Colorado couple fight U.S. Postal Service ban on guns
Debbie and Tab Bonidy live in a far-flung patch of Colorado and have to drive to a post office to pick up their mail. And they're sick of leaving their guns at home to do it.
The U.S. Postal Service bans people from bringing firearms into post offices and post office parking lots, contending that its branches are among the “sensitive places” where the U.S. Supreme Court has said banning guns is allowed.
The Bonidys, who have concealed-carry permits, say the rule violates their 2nd Amendment rights, and they're challenging the ban in court.
With a cowboy past and a more urban present, the West has long been a hotbed of 2nd Amendment battles. The issue of where and how residents can display firearms has been particularly charged, with California Gov. Jerry Brown recently signing a bill that outlaws the public display of handguns, a practice known as “open carry.”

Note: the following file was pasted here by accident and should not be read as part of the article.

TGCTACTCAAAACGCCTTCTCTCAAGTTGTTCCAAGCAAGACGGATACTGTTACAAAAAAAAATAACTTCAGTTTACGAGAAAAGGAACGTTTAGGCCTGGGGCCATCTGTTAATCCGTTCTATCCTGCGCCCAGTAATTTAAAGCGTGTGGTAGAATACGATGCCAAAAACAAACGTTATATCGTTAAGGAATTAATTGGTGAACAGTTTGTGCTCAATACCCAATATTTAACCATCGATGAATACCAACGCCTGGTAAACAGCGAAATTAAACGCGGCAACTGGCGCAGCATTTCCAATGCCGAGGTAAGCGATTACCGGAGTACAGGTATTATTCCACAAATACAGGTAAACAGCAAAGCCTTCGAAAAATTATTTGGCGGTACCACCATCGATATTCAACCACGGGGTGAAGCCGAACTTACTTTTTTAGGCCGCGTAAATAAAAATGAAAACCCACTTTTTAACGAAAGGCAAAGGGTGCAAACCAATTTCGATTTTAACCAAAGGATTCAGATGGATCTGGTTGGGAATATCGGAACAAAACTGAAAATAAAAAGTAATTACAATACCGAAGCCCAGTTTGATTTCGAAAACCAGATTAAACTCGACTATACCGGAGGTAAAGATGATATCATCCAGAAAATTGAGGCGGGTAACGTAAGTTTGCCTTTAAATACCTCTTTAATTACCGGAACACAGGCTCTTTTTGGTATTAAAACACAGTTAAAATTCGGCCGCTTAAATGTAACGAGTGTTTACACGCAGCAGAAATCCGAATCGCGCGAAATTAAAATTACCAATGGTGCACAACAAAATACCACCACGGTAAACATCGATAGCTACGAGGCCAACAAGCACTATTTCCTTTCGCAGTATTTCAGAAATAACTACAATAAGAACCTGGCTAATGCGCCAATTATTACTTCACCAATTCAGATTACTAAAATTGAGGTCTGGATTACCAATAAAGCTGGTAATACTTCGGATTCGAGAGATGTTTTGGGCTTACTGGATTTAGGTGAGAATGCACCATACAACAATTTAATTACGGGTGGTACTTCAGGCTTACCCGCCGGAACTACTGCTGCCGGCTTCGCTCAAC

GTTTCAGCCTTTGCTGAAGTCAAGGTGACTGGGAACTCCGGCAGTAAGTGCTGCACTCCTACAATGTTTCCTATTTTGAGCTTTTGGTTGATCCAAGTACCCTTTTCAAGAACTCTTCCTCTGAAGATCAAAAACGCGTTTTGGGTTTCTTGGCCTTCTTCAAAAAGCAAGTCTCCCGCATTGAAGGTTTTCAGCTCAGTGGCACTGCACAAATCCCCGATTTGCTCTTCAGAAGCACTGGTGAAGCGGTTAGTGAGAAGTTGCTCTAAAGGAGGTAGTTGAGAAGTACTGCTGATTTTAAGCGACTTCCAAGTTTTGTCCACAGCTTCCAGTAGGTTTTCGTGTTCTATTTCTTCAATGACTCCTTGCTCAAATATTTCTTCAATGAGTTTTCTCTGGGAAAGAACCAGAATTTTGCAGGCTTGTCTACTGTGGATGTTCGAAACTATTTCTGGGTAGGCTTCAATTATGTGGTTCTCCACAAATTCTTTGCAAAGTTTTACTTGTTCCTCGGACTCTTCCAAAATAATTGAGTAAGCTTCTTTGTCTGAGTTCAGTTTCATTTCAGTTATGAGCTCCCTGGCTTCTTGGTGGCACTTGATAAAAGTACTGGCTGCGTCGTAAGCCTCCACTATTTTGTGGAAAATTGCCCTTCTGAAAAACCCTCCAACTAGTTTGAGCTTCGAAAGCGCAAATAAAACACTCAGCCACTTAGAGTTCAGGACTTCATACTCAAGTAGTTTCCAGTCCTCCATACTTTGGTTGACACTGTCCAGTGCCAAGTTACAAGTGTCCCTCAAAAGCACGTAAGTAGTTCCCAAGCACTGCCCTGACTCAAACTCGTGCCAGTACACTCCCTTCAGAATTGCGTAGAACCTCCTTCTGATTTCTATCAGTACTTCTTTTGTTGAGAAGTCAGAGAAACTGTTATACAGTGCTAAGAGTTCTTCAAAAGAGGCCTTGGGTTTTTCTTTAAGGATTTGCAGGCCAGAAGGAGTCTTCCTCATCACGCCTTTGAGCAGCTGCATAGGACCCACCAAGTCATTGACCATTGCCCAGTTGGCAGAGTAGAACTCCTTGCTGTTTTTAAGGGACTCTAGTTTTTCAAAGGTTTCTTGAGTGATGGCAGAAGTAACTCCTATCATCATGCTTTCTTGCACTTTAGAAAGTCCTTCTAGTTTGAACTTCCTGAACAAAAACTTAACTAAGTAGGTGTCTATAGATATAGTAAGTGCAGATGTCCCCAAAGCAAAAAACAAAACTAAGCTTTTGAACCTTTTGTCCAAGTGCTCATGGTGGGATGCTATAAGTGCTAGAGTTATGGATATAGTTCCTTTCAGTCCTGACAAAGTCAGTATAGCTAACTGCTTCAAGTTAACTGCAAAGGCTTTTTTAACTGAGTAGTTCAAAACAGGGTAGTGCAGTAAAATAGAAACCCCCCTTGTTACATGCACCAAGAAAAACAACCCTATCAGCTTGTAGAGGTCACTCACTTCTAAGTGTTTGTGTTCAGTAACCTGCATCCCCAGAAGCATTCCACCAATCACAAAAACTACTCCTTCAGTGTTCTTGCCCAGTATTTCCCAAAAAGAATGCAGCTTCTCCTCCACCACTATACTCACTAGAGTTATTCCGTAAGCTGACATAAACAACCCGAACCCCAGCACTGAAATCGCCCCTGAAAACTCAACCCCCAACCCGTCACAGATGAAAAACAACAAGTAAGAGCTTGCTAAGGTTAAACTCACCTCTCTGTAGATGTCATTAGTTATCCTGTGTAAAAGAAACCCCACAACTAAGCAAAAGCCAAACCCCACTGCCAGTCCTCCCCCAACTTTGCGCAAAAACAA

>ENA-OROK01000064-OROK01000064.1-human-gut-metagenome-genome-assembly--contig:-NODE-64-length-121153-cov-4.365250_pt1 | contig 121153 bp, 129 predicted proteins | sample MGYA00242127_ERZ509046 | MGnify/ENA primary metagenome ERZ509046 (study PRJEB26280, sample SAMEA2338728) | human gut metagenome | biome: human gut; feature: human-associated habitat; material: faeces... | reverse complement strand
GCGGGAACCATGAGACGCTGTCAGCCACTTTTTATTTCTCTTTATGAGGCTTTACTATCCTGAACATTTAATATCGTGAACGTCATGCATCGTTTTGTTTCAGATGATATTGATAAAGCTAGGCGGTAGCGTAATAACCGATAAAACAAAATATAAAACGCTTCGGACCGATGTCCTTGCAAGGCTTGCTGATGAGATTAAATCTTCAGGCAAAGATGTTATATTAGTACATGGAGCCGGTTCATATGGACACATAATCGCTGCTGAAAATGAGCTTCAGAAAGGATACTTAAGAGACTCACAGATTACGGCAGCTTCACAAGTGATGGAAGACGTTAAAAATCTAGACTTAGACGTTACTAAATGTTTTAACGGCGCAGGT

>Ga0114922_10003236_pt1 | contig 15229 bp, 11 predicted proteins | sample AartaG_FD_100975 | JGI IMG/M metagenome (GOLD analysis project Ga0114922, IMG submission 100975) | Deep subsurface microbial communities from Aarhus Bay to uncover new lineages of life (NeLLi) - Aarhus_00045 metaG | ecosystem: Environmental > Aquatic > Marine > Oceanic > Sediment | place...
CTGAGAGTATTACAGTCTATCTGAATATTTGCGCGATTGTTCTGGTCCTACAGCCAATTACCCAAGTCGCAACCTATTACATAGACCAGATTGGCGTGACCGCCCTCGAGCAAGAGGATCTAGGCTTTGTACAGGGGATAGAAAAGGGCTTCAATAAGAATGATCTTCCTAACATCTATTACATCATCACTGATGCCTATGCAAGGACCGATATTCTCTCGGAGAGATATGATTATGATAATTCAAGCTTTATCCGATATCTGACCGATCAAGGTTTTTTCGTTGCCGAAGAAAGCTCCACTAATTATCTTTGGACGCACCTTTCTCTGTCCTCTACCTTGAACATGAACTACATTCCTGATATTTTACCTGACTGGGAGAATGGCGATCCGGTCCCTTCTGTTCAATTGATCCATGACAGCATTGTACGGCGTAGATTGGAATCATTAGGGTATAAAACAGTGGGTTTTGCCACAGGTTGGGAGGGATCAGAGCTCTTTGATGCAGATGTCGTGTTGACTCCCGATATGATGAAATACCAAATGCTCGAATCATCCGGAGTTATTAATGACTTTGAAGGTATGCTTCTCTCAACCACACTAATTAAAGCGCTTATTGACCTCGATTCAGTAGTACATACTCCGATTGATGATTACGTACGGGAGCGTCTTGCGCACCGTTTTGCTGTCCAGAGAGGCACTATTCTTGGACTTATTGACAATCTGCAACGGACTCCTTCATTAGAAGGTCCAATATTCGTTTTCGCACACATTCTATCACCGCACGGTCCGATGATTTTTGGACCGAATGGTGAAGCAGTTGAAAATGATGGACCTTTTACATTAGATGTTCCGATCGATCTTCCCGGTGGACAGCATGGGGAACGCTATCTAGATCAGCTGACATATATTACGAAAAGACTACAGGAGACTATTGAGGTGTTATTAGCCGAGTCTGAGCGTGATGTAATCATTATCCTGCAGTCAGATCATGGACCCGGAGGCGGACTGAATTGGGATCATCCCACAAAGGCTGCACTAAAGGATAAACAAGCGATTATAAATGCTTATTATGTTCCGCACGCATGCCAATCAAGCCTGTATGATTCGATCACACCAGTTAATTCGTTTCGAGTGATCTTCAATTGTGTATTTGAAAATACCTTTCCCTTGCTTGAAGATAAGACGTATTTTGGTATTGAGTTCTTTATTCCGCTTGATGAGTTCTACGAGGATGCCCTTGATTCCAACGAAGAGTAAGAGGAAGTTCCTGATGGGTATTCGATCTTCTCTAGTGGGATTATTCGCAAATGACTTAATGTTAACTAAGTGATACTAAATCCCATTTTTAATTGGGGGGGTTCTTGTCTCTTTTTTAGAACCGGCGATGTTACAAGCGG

In Denver, a federal judge recently rejected the Postal Service’s motion to dismiss the Bonidys' case, meaning both sides will now tussle over the constitutionality of the firearm ban, the Denver Post reported.
“The ruling could have national implications for all post offices,” the couple's attorney, James Manley, told the paper, “certainly in post offices in areas like the Bonidys' in rural areas.”
-- Ashley Powers in Las Vegas
Photo: Checking one's post office box (these are at a facility in Merrifield, Va.) means leaving one's guns at home. One couple are not happy about this. Credit: Andrew Harrer / Bloomberg